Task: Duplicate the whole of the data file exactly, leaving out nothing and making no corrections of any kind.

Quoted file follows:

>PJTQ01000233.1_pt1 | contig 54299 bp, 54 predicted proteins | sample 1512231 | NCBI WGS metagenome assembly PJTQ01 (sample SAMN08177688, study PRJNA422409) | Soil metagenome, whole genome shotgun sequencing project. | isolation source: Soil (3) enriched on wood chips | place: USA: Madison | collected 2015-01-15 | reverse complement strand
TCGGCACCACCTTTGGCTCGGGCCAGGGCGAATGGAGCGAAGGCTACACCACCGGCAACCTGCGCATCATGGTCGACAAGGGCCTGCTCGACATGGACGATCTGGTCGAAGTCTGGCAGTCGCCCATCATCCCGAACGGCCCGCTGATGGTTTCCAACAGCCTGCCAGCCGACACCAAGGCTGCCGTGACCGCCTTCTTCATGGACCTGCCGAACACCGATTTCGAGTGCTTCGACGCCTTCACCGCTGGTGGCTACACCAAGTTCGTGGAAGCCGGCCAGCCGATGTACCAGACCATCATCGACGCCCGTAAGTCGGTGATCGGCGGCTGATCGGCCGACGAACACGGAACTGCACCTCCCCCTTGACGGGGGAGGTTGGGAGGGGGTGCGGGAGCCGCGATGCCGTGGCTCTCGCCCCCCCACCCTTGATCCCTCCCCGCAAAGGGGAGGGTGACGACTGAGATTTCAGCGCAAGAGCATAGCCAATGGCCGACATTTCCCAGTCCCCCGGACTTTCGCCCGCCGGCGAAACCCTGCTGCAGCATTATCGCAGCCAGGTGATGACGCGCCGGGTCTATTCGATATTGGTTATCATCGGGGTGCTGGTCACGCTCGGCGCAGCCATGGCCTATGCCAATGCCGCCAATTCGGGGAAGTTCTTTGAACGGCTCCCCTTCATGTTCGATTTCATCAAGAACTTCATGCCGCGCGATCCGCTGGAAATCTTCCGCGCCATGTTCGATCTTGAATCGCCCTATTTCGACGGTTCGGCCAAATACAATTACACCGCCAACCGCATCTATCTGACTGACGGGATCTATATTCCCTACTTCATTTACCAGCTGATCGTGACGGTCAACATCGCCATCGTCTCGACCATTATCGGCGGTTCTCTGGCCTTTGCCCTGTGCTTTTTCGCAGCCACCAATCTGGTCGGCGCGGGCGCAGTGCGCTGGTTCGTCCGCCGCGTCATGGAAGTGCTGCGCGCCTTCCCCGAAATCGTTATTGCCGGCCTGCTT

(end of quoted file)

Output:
>PJTQ01000233.1_pt1 | contig 54299 bp, 54 predicted proteins | sample 1512231 | NCBI WGS metagenome assembly PJTQ01 (sample SAMN08177688, study PRJNA422409) | Soil metagenome, whole genome shotgun sequencing project. | isolation source: Soil (3) enriched on wood chips | place: USA: Madison | collected 2015-01-15 | reverse complement strand
TCGGCACCACCTTTGGCTCGGGCCAGGGCGAATGGAGCGAAGGCTACACCACCGGCAACCTGCGCATCATGGTCGACAAGGGCCTGCTCGACATGGACGATCTGGTCGAAGTCTGGCAGTCGCCCATCATCCCGAACGGCCCGCTGATGGTTTCCAACAGCCTGCCAGCCGACACCAAGGCTGCCGTGACCGCCTTCTTCATGGACCTGCCGAACACCGATTTCGAGTGCTTCGACGCCTTCACCGCTGGTGGCTACACCAAGTTCGTGGAAGCCGGCCAGCCGATGTACCAGACCATCATCGACGCCCGTAAGTCGGTGATCGGCGGCTGATCGGCCGACGAACACGGAACTGCACCTCCCCCTTGACGGGGGAGGTTGGGAGGGGGTGCGGGAGCCGCGATGCCGTGGCTCTCGCCCCCCCACCCTTGATCCCTCCCCGCAAAGGGGAGGGTGACGACTGAGATTTCAGCGCAAGAGCATAGCCAATGGCCGACATTTCCCAGTCCCCCGGACTTTCGCCCGCCGGCGAAACCCTGCTGCAGCATTATCGCAGCCAGGTGATGACGCGCCGGGTCTATTCGATATTGGTTATCATCGGGGTGCTGGTCACGCTCGGCGCAGCCATGGCCTATGCCAATGCCGCCAATTCGGGGAAGTTCTTTGAACGGCTCCCCTTCATGTTCGATTTCATCAAGAACTTCATGCCGCGCGATCCGCTGGAAATCTTCCGCGCCATGTTCGATCTTGAATCGCCCTATTTCGACGGTTCGGCCAAATACAATTACACCGCCAACCGCATCTATCTGACTGACGGGATCTATATTCCCTACTTCATTTACCAGCTGATCGTGACGGTCAACATCGCCATCGTCTCGACCATTATCGGCGGTTCTCTGGCCTTTGCCCTGTGCTTTTTCGCAGCCACCAATCTGGTCGGCGCGGGCGCAGTGCGCTGGTTCGTCCGCCGCGTCATGGAAGTGCTGCGCGCCTTCCCCGAAATCGTTATTGCCGGCCTGCTT